requires: ['jQuery', 'jQueryUI']
});

{# Override this block if you need script at the global level. #}
{% block global.script %}{% endblock %}
// Trigger insertion of all dependency sorted scripts into the DOM
MFSLoader.insert();

As you can see we have a few of the custom modules defined here, which include a ‘requires’ attribute in the configuration object. This lets the YUI Loader know that these files require the other modules to be loaded. The Loader then determines sort order for inclusion based on all required modules and goes to work inserting the scripts for you.

Tying it all Together

The key to making this work in the varying levels of Django templates is to manipulate the onSuccess callback. When the YUI Loader finishes loading all the dependency sorted scripts it will execute this callback and allow you to then execute any additional code that depends on the dynamically inserted scripts. We have a number of namespaced JS objects for MyFrontSteps (MFS.js, MFS.DataGrid.js etc..) and when we need to call functions defined in these objects we do so by extending the global.script block in our child template and pushing a new anonymous function onto the MFSLoader.onReady list we defined in the root template. Here’s a simple example:

{# A CHILD TEMPLATE #}
{% block global.script %}
    #include the parent templates global.script contents
    {{ block.super }} 

    // Load our required features
    MFSLoader.require( 'MFS.DataGrid', 'uploader', 'MFS.Uploader' );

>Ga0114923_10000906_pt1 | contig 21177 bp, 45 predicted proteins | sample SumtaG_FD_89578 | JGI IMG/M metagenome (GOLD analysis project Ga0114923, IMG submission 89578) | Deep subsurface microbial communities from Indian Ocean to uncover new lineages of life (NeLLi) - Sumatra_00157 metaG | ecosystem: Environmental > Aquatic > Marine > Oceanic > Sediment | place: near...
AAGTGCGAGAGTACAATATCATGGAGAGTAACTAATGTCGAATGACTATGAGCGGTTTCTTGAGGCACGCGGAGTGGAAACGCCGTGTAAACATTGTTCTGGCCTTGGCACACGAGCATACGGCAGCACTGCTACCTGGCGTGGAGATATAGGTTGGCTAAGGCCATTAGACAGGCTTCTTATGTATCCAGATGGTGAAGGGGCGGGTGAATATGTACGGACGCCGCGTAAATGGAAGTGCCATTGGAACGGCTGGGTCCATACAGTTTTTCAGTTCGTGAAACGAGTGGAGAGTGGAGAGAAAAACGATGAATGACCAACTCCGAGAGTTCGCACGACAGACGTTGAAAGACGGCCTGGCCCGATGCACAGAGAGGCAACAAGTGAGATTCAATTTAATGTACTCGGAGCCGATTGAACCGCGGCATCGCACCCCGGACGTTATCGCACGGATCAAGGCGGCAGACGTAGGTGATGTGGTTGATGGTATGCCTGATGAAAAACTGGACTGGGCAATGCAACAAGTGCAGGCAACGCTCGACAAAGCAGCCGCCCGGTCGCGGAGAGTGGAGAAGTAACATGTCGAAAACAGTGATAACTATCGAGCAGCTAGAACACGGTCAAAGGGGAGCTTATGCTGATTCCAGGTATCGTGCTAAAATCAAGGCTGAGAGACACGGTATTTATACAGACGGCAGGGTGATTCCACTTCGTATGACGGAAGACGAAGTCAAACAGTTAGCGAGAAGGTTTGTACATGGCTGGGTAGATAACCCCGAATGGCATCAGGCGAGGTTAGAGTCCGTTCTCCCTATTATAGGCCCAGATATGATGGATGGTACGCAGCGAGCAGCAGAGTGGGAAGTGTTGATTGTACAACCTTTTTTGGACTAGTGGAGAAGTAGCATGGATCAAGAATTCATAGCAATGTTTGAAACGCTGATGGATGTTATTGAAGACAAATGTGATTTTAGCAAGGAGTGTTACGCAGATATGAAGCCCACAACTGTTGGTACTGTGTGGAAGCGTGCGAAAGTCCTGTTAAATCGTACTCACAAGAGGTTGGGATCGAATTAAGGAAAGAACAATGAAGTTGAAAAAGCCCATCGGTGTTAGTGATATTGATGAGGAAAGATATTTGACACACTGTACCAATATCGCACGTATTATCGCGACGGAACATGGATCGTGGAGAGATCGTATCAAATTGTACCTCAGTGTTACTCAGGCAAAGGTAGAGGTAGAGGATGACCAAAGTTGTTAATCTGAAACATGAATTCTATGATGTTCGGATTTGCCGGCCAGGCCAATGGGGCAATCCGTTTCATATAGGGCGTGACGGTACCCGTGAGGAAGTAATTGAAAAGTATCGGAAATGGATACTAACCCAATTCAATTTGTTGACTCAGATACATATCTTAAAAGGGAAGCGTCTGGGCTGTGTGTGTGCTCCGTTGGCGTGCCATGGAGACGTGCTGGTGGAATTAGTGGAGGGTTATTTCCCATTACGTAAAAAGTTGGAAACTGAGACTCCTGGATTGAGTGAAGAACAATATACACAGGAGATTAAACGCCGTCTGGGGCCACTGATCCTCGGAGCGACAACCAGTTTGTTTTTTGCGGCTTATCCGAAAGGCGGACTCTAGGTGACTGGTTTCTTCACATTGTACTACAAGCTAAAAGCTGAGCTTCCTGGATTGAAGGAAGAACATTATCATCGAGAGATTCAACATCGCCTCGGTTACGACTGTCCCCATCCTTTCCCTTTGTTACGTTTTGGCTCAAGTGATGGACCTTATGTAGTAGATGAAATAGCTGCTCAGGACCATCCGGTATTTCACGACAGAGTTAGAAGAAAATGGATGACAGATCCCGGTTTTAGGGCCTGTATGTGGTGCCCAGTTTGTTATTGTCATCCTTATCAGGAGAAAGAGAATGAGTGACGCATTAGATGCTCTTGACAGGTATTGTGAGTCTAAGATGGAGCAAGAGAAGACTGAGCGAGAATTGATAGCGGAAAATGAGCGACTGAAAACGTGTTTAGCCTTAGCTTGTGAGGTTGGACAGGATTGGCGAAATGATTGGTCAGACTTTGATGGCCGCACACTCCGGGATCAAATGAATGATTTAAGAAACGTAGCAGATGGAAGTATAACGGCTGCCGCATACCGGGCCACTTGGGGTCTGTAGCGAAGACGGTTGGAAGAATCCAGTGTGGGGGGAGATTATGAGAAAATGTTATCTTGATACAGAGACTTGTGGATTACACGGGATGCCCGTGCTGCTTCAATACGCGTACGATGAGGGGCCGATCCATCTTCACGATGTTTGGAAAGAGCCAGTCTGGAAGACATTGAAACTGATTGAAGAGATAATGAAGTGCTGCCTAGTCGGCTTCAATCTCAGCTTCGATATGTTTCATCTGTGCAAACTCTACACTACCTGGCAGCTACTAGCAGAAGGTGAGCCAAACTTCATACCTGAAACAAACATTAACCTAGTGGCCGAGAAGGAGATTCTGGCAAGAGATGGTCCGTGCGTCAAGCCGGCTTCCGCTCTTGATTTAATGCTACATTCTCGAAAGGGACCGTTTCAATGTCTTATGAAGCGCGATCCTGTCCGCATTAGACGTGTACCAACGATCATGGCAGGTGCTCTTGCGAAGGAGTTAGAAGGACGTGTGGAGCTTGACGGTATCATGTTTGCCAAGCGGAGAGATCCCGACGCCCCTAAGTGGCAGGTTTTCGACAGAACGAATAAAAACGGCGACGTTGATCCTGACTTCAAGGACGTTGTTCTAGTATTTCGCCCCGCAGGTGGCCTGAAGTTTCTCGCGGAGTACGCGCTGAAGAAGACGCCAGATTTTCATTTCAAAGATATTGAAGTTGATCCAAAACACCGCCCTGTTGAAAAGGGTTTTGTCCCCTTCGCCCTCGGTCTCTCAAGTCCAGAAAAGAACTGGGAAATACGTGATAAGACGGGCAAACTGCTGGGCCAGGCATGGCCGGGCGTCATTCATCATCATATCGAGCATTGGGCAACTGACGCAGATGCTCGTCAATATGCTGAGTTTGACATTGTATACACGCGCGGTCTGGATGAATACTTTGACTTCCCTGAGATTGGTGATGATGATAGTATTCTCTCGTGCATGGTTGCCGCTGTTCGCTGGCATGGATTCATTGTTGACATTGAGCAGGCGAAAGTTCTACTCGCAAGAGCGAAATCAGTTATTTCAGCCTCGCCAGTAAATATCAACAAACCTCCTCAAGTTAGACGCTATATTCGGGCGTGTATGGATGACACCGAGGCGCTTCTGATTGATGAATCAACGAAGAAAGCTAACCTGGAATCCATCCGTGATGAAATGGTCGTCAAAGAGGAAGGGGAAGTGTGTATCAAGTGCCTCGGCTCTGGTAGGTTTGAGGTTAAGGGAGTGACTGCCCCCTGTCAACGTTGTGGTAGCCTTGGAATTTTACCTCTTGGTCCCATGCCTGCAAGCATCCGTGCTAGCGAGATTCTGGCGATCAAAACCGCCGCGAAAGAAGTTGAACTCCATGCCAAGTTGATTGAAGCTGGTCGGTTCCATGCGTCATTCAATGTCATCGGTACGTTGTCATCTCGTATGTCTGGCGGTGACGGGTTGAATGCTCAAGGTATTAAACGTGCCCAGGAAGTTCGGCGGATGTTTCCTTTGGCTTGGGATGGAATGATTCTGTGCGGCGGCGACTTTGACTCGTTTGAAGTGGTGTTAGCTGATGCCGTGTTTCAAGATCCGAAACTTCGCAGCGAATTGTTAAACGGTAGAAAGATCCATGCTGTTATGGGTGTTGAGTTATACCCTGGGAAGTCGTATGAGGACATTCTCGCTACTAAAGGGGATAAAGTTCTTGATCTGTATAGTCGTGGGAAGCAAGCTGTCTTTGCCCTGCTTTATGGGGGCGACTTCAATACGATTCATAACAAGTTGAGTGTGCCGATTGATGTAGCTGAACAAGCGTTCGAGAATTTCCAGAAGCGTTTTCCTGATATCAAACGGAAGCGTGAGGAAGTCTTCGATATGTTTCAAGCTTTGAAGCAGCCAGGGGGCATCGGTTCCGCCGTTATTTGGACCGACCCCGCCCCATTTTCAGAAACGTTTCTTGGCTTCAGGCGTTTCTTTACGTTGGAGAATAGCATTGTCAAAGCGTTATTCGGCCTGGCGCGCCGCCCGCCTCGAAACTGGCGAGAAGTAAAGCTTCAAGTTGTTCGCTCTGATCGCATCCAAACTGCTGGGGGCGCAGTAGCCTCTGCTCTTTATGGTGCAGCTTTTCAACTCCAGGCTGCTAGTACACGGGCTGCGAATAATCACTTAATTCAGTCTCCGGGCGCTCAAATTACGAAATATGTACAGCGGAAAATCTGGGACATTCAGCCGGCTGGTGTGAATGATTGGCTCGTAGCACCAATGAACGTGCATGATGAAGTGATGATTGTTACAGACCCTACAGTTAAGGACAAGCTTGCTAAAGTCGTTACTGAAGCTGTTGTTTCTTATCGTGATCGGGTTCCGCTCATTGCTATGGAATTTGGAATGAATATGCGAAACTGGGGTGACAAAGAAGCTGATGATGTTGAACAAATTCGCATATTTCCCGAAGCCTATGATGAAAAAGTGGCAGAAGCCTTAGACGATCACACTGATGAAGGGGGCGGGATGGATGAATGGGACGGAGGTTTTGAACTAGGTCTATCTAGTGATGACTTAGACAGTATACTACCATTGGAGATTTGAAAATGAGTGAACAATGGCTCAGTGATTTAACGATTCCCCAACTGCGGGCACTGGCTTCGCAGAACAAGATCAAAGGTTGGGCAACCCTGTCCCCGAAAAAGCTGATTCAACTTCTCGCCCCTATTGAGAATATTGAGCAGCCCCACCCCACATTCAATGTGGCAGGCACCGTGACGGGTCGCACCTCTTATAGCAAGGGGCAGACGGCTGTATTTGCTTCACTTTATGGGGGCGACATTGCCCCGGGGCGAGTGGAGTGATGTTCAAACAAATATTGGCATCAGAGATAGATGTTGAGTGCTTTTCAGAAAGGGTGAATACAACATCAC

// Push an anonymous function onto the list
    // to get executed when all required scripts have been loaded
    MFSLoader.onReady.push( function()  {
        MFS.DataGrid.initPhotosGrid();
    });
{% endblock %}

Once the page is rendered and the YUI Loader has finished parsing the loaded scripts the code we have in the onSuccess callback pops all the anonymous functions off the list which causes them to be executed.

{# THE ONSUCCESS CALLBACK #}
onSuccess: function() {
    while( MFSLoader.onReady.length )  {
        MFSLoader.onReady.shift()();
    }
}

We still have a number of files to refactor, but the performance benefits we’ve seen so far using this approach have really made us confident that this is the way to go. Using a dependency manager that works for custom JS / CSS libraries is just so much more liberating than having to manually keep track of where scripts are getting executed. Because we’re also migrating all of our code to external library files it makes things that much easier to debug in Firebug as well. 🙂